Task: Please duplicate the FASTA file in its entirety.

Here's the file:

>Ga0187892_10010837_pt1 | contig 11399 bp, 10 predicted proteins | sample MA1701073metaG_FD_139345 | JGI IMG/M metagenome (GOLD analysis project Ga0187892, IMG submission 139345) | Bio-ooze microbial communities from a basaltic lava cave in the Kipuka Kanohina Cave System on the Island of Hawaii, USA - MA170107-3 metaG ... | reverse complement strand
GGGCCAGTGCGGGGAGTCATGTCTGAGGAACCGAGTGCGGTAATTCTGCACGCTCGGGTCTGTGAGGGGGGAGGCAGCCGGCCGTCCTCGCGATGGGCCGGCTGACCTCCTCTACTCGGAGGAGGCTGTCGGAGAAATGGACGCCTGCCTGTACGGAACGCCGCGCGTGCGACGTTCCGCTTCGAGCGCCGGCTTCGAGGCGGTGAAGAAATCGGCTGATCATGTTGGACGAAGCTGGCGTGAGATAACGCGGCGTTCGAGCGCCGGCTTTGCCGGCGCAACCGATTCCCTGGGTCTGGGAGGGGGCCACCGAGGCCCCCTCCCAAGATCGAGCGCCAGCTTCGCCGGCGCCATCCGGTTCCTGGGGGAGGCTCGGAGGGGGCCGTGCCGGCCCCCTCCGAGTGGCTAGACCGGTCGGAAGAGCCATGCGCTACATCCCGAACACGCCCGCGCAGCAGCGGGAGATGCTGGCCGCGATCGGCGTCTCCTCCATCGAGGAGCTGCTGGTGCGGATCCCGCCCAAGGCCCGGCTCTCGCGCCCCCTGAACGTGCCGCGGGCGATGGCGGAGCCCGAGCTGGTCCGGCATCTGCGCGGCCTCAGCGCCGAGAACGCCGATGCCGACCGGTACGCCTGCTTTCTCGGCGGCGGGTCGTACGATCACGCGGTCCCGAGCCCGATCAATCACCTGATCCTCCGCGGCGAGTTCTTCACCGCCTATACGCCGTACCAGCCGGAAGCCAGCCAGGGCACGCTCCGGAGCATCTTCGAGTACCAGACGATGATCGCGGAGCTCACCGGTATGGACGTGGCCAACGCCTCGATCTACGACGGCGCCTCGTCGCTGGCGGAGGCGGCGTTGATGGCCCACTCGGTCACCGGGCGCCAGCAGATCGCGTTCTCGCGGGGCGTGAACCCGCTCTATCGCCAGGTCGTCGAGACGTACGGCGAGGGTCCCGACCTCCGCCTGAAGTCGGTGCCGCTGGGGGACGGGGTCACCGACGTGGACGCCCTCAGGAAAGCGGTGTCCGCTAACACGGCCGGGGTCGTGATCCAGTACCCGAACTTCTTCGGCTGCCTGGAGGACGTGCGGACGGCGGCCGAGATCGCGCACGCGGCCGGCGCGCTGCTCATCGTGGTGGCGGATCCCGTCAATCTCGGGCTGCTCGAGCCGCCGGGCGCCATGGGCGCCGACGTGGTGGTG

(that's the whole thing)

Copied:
>Ga0187892_10010837_pt1 | contig 11399 bp, 10 predicted proteins | sample MA1701073metaG_FD_139345 | JGI IMG/M metagenome (GOLD analysis project Ga0187892, IMG submission 139345) | Bio-ooze microbial communities from a basaltic lava cave in the Kipuka Kanohina Cave System on the Island of Hawaii, USA - MA170107-3 metaG ... | reverse complement strand
GGGCCAGTGCGGGGAGTCATGTCTGAGGAACCGAGTGCGGTAATTCTGCACGCTCGGGTCTGTGAGGGGGGAGGCAGCCGGCCGTCCTCGCGATGGGCCGGCTGACCTCCTCTACTCGGAGGAGGCTGTCGGAGAAATGGACGCCTGCCTGTACGGAACGCCGCGCGTGCGACGTTCCGCTTCGAGCGCCGGCTTCGAGGCGGTGAAGAAATCGGCTGATCATGTTGGACGAAGCTGGCGTGAGATAACGCGGCGTTCGAGCGCCGGCTTTGCCGGCGCAACCGATTCCCTGGGTCTGGGAGGGGGCCACCGAGGCCCCCTCCCAAGATCGAGCGCCAGCTTCGCCGGCGCCATCCGGTTCCTGGGGGAGGCTCGGAGGGGGCCGTGCCGGCCCCCTCCGAGTGGCTAGACCGGTCGGAAGAGCCATGCGCTACATCCCGAACACGCCCGCGCAGCAGCGGGAGATGCTGGCCGCGATCGGCGTCTCCTCCATCGAGGAGCTGCTGGTGCGGATCCCGCCCAAGGCCCGGCTCTCGCGCCCCCTGAACGTGCCGCGGGCGATGGCGGAGCCCGAGCTGGTCCGGCATCTGCGCGGCCTCAGCGCCGAGAACGCCGATGCCGACCGGTACGCCTGCTTTCTCGGCGGCGGGTCGTACGATCACGCGGTCCCGAGCCCGATCAATCACCTGATCCTCCGCGGCGAGTTCTTCACCGCCTATACGCCGTACCAGCCGGAAGCCAGCCAGGGCACGCTCCGGAGCATCTTCGAGTACCAGACGATGATCGCGGAGCTCACCGGTATGGACGTGGCCAACGCCTCGATCTACGACGGCGCCTCGTCGCTGGCGGAGGCGGCGTTGATGGCCCACTCGGTCACCGGGCGCCAGCAGATCGCGTTCTCGCGGGGCGTGAACCCGCTCTATCGCCAGGTCGTCGAGACGTACGGCGAGGGTCCCGACCTCCGCCTGAAGTCGGTGCCGCTGGGGGACGGGGTCACCGACGTGGACGCCCTCAGGAAAGCGGTGTCCGCTAACACGGCCGGGGTCGTGATCCAGTACCCGAACTTCTTCGGCTGCCTGGAGGACGTGCGGACGGCGGCCGAGATCGCGCACGCGGCCGGCGCGCTGCTCATCGTGGTGGCGGATCCCGTCAATCTCGGGCTGCTCGAGCCGCCGGGCGCCATGGGCGCCGACGTGGTGGTG